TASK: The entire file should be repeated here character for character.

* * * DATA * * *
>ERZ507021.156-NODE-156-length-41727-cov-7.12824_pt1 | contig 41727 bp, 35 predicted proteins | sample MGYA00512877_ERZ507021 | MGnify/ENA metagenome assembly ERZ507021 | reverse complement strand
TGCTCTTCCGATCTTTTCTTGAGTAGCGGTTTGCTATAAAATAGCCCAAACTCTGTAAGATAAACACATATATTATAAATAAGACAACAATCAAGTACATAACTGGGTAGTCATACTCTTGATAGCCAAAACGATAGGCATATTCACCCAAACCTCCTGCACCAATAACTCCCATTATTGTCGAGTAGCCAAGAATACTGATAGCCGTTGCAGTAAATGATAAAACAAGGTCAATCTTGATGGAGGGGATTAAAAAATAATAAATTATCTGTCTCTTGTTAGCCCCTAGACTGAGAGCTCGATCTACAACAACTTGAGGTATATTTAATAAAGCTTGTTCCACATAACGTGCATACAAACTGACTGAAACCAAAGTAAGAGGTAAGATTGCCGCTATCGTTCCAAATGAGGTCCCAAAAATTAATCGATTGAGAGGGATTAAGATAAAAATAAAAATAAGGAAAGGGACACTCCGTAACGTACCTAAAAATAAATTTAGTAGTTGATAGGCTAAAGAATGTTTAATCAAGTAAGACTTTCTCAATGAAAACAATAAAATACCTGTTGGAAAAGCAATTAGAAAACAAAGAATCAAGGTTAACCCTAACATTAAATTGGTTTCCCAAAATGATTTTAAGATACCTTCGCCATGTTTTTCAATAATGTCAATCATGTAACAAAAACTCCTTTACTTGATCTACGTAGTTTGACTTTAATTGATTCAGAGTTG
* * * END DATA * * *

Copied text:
>ERZ507021.156-NODE-156-length-41727-cov-7.12824_pt1 | contig 41727 bp, 35 predicted proteins | sample MGYA00512877_ERZ507021 | MGnify/ENA metagenome assembly ERZ507021 | reverse complement strand
TGCTCTTCCGATCTTTTCTTGAGTAGCGGTTTGCTATAAAATAGCCCAAACTCTGTAAGATAAACACATATATTATAAATAAGACAACAATCAAGTACATAACTGGGTAGTCATACTCTTGATAGCCAAAACGATAGGCATATTCACCCAAACCTCCTGCACCAATAACTCCCATTATTGTCGAGTAGCCAAGAATACTGATAGCCGTTGCAGTAAATGATAAAACAAGGTCAATCTTGATGGAGGGGATTAAAAAATAATAAATTATCTGTCTCTTGTTAGCCCCTAGACTGAGAGCTCGATCTACAACAACTTGAGGTATATTTAATAAAGCTTGTTCCACATAACGTGCATACAAACTGACTGAAACCAAAGTAAGAGGTAAGATTGCCGCTATCGTTCCAAATGAGGTCCCAAAAATTAATCGATTGAGAGGGATTAAGATAAAAATAAAAATAAGGAAAGGGACACTCCGTAACGTACCTAAAAATAAATTTAGTAGTTGATAGGCTAAAGAATGTTTAATCAAGTAAGACTTTCTCAATGAAAACAATAAAATACCTGTTGGAAAAGCAATTAGAAAACAAAGAATCAAGGTTAACCCTAACATTAAATTGGTTTCCCAAAATGATTTTAAGATACCTTCGCCATGTTTTTCAATAATGTCAATCATGTAACAAAAACTCCTTTACTTGATCTACGTAGTTTGACTTTAATTGATTCAGAGTTG